We have coyotes! I’ve seen them running along the island shoreline and occasionally swimming from the island to the embankment. I, and a number of neighbors, have heard them too. It’s usually in the early summer, late evening-early morning and the noise is nerve shattering. It must be the new litter of spring pups learning to howl at the moon, and they do it so well it scares many of us.
Do they actually have a den on the island? Personally, I don’t think they do. There are several large holes dug into the hill between Oxbow Lane and the school sports field, and I’ll bet that’s where our resident coyote family winters as it’s higher and drier ground. They may give birth to and rear their pups in a lair on the island in the early summer, which would account for the din that wakes us up occasionally.
Coyotes have been unjustly given a bad rap! Killers, child kidnappers, sneaky, evil and worse. At only 30-45 lbs, the coyote is a small to mid sized dog, and has developed a technique to live within suburbia without us calling out the hunting party. He’s managed to avoid dragging your babies into the woods by eating critters you actually don’t want around your home, like mice, rats, chipmunks, voles, snakes and the plague of our flower beds, pesky rabbits.
Note, pet cats aren’t on the list. The reason being, I have always owned cats and in my experience, they are well protected against attacks by dogs. Have you ever tried to put an unwilling cat into a travel crate? It’s an unpleasant experience that requires the wearing of leather to protect against the razor sharp claws and teeth. I’ve seen enthusiastic dogs corner my cats and they really don’t fare well. Once the cat stands its ground, the dog is doomed if he attacks. At least, there will be a yelp when the nose gets bloodied, at worst an eye injury.
“But my cat has been declawed (shame on you) to protect my furniture !” I hear you bleat. It’s well known in the feline evolutionary studies that as different cats evolve, their fangs grow longer. There are many recordings of domestic sized cats with huge fangs, saber toothed kitties. My own cat, a Siamese, was declawed mistakenly by my vet, to say the least, I was unhappy. That cat grew fangs that were well over one inch long, and I think the growth was to compensate for the lack of claws. He planted them into my arm shortly after I moved here, to show me he wasn’t impressed with The Oxbow. The resulting festering could have killed me if it weren’t for antibiotics.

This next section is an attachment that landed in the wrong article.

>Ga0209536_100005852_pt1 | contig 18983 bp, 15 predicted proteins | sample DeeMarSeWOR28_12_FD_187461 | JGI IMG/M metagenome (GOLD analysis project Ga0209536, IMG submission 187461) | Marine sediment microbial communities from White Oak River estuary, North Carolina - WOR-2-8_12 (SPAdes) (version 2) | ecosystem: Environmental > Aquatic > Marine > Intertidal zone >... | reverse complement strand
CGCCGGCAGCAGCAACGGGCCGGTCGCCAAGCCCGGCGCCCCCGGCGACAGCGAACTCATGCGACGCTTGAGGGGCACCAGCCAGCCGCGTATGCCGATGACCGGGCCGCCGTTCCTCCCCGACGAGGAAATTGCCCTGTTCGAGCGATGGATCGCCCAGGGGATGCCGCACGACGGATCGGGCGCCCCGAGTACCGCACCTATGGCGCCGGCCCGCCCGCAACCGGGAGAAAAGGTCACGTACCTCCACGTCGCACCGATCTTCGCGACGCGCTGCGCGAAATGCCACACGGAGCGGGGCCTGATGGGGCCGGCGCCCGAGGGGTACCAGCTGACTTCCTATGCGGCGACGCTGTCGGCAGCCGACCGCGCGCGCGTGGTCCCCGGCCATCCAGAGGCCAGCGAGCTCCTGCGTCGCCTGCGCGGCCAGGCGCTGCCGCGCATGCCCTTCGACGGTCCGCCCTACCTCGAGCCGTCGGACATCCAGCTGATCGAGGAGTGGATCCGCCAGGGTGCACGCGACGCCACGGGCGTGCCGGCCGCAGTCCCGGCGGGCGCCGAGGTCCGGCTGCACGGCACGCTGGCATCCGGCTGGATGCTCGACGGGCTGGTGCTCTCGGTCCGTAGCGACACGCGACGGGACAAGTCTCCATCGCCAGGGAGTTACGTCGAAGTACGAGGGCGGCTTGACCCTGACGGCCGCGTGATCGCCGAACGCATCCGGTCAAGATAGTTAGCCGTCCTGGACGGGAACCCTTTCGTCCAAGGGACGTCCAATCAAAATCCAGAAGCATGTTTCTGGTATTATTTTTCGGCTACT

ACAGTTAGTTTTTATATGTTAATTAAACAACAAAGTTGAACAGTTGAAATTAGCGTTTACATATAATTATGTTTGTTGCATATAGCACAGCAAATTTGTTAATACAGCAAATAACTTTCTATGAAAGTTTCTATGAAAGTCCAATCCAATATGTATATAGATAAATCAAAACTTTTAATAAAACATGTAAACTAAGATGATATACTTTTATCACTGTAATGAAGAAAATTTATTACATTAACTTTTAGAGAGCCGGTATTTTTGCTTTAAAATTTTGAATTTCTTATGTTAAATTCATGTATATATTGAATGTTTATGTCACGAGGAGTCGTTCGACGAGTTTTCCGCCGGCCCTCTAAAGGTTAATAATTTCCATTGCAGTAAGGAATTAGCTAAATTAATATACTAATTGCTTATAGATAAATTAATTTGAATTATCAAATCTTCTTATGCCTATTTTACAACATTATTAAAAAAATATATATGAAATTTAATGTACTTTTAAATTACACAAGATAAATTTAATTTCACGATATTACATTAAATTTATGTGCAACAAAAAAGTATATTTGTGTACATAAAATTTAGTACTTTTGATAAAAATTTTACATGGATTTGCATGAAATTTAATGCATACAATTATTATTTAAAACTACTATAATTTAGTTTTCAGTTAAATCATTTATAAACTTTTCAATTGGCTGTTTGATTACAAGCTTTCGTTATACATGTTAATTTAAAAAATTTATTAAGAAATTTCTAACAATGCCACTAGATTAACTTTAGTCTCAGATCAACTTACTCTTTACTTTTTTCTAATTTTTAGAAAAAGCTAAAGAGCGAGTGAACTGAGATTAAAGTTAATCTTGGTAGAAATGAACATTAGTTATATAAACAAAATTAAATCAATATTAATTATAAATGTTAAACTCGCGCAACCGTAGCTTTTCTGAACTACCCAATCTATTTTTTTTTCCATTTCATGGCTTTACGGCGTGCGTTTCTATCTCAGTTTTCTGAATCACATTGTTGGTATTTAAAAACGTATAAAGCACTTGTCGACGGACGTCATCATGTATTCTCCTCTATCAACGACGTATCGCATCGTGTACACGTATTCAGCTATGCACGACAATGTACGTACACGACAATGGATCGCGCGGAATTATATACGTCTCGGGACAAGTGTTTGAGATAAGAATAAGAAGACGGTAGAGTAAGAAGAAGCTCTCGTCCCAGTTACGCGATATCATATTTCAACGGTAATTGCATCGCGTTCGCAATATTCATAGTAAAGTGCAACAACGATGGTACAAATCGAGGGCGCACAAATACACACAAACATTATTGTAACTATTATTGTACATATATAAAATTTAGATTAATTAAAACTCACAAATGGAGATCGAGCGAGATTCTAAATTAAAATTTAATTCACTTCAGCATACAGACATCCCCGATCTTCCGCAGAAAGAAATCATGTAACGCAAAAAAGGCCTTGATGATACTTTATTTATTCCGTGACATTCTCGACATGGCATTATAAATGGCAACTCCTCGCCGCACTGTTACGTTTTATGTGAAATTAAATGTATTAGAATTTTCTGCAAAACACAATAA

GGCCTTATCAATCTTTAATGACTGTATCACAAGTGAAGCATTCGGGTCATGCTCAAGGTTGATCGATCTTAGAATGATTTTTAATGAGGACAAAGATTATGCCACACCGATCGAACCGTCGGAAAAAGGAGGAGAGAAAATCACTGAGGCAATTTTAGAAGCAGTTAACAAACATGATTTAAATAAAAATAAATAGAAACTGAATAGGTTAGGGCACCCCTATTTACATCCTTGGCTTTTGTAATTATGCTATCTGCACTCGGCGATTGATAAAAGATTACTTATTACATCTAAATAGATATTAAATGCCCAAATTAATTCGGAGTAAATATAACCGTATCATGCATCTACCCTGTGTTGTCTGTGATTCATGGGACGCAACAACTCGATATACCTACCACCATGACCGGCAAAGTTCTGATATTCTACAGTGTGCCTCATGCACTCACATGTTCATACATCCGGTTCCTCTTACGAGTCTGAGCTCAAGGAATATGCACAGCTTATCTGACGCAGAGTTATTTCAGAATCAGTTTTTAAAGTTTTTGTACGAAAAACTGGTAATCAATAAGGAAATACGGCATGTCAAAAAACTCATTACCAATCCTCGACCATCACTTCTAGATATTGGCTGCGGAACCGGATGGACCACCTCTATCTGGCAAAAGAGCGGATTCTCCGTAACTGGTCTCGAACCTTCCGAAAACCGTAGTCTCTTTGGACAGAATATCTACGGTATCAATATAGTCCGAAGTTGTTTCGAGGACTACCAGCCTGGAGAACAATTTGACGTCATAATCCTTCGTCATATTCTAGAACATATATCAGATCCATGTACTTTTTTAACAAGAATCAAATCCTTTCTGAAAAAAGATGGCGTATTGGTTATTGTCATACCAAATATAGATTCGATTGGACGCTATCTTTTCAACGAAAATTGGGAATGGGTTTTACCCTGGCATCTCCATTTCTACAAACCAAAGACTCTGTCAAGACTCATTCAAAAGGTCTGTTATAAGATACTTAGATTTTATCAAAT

Coyotes are smart, and they know the risks involved in taking on pussy cats, so I think we can seldom blame them for the odd missing pet cat, unless the cat is ill or overweight and can’t defend itself. Most cats can climb better than coyotes, so if there is a tree nearby, the coyote will go hungry.
I recently learned that coyotes actually walk on tip-toe to stalk their prey. It would make a amusing clip in a Disney cartoon!
Canadian Geese are a nuisance animal to most folks with lawns edging the canal. They come ashore in dozens, crop the grass too low, and poop everywhere. When shooed away, they kick up a terrible noise in protest. I find them particularly annoying when they start honking just before dawn. Our coyote neighbors happen to like goslings, and the geese knew it and tend to stay well away from coyote territory. We must thank them, coyotes are our friends, keeping our lawns clean!
Many people think that its best to get the authorities to remove the coyotes from their suburban area, but that approach has been tried many times with the result that it encourages a higher population. When there is less pressure on a coyote family for food resource, the next litter of pups is usually larger, filling in the void balancing out the ecosystem. It would appear that man should not interfere.
See – The Natural History of the Urban Coyote —-